Review Summary: The Manticore And Other Horrors is impressive and tightly focused, proving once again that Cradle of Filth are a master of their craft.
The Manticore And Other Horrors is a concept album revolving around monsters and creatures from various mythologies. This theme is much more flexible than their previous concepts, usually revolving around a historical figure with fantastical and horrific embellishments. The shocking imagery and lyrical content of earlier releases is replaced with a more subdued focus on lore and mythological themes. Cradle of Filth’s image has always been just as important as the music, showcased by lavish music videos and extremely complex, poetic lyrics. The Manticore sounds just as inspired as previous releases while having a much more streamlined sound.
For the third album in a row, skinsman Martin Skaroupka carries the weight of the music by filling each track with thunderous blast beats and furious fills. He was always the highlight of each album since he joined in 2007, and his drumming on Manticore is no exception. As always, the guitars tremolo pick Black/Death Metal guitar riffs throughout each song, sounding slightly more interesting on Manticore than past releases. They balance aggressive Metal riffs with soaring gothic melodies alongside the thundering blast beats and menacing keyboard licks.
While the previous album Darkly Darkly Venus Aversa abandoned their trend of atmospheric instrumental interludes, Manticore brings them back by placing only one track on either side of the record. “The Unveiling of O” and “Sinfonia” are not so much sinsiter intros as orchestral interludes, but adequately set the tone for Manticore nonetheless. The real songs length’s are reduced drastically compared to previous albums, mostly restraining around four or five minutes. The reduced complexity allows for an easier listen and each track maintains the complexity and atmospheric mood changes the band have become famous for.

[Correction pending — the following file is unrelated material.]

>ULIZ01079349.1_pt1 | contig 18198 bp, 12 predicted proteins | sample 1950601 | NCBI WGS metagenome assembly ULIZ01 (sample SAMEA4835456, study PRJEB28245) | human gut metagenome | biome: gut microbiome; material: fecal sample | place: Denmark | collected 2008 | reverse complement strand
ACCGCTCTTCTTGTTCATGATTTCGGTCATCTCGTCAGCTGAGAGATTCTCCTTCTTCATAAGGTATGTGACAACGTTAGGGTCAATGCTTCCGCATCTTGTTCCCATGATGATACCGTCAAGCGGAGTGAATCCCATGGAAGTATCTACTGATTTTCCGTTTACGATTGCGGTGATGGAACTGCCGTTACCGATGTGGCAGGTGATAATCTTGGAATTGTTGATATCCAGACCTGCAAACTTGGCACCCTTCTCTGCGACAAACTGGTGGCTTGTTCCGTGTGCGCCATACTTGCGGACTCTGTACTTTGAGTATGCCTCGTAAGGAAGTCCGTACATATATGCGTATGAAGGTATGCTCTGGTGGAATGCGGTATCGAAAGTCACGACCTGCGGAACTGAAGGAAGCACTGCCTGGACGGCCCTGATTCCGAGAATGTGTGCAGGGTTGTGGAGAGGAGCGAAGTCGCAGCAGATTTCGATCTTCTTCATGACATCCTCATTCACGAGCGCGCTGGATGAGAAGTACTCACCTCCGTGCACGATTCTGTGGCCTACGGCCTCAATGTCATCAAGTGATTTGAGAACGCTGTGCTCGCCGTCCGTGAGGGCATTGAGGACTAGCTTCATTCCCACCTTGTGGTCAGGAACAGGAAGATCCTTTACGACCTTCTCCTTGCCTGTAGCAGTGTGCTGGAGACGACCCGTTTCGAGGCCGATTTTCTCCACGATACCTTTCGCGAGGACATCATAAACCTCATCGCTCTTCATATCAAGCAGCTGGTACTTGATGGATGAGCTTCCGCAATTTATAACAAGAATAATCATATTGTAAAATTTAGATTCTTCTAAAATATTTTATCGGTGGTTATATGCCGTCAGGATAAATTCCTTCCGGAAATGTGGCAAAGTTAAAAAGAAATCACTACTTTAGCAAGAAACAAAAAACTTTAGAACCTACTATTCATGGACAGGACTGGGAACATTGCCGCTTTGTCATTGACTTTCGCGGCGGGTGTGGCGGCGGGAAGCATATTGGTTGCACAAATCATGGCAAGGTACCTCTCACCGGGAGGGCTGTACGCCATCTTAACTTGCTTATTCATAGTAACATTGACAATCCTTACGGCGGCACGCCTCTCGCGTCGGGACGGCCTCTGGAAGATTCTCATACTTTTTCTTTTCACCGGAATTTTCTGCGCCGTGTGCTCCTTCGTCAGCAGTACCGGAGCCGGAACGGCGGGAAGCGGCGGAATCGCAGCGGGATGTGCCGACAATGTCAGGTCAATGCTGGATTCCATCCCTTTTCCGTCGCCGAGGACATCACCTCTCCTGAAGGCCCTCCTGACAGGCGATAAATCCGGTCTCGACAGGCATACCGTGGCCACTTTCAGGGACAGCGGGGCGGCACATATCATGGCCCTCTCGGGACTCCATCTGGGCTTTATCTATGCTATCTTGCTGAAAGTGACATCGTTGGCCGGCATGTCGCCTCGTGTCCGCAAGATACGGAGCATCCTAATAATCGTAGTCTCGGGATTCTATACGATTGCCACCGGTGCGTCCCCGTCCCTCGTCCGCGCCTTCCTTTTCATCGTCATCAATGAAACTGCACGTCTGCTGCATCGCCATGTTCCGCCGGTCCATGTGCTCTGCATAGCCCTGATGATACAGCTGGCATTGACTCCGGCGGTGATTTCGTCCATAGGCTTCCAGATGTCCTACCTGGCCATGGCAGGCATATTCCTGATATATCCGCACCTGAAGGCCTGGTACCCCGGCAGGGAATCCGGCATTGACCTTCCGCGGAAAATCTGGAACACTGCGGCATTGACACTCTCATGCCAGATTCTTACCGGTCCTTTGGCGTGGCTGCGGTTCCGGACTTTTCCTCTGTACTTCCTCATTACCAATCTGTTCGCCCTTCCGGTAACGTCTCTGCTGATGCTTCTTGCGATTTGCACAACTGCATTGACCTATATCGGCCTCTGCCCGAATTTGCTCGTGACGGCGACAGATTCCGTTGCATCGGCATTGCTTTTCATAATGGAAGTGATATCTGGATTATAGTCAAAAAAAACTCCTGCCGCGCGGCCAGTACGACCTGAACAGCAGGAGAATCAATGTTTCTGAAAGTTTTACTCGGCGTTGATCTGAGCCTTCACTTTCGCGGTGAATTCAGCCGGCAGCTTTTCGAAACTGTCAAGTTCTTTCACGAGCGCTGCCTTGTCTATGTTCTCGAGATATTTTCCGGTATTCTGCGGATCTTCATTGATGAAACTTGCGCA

Cradle of Filth's vocals have always been the focus of each album, and Manticore is no exception. On early releases Dani Filth shrieks like a banshee about vampiric erotica and over-the-top gothic horror imagery. Midway through their career, he mixed screaming with death growls while the music leaned more and more toward Gothic Death Metal. By 2006's Thornography, he was singing in a few of the songs. In The Manticore and Other Horrors there are even more instances of clean vocals, a welcome change after ten albums.
Lead single “Frost on Her Pillow” has more singing than growling or shrieking and featuring a more traditional Gothic Metal sound. Lush atmospheres and textured synths in the music make these slower songs the highlights. The title track is a moody, driving track that could have come straight from the mid-tempo Thornography (2006). “The Abhorrent” and “Siding With The Titans” are the fastest tracks the band has written in years, harking back to the sound from their late 90’s and early 2000’s EPs. “For Your Vulgar Delectation” and others have arpeggiated guitar riffs playing through suspended chords, giving the tracks an aura of mysticism.
Showcasing a modern sound thirteen releases into a band’s career is an amazing accomplishment, especially given the limitations of Cradle of Filth’s image and style of music they remain so faithful to. The abundance of female vocals and symphonic elements have been toned down and let the music and atmosphere breathe. Godspeed on the Devil's Thunder (2008) and Darkly Darkly Venus Aversa (2010) were great albums in their own right but felt overlong and meandering. The inclusion of new drummer Martin Skaroupka largely saved them from falling prey to their flaws. Manticore mostly corrects those mistakes and stands out due to a resurgence in inspiration and welcome changes to their formula.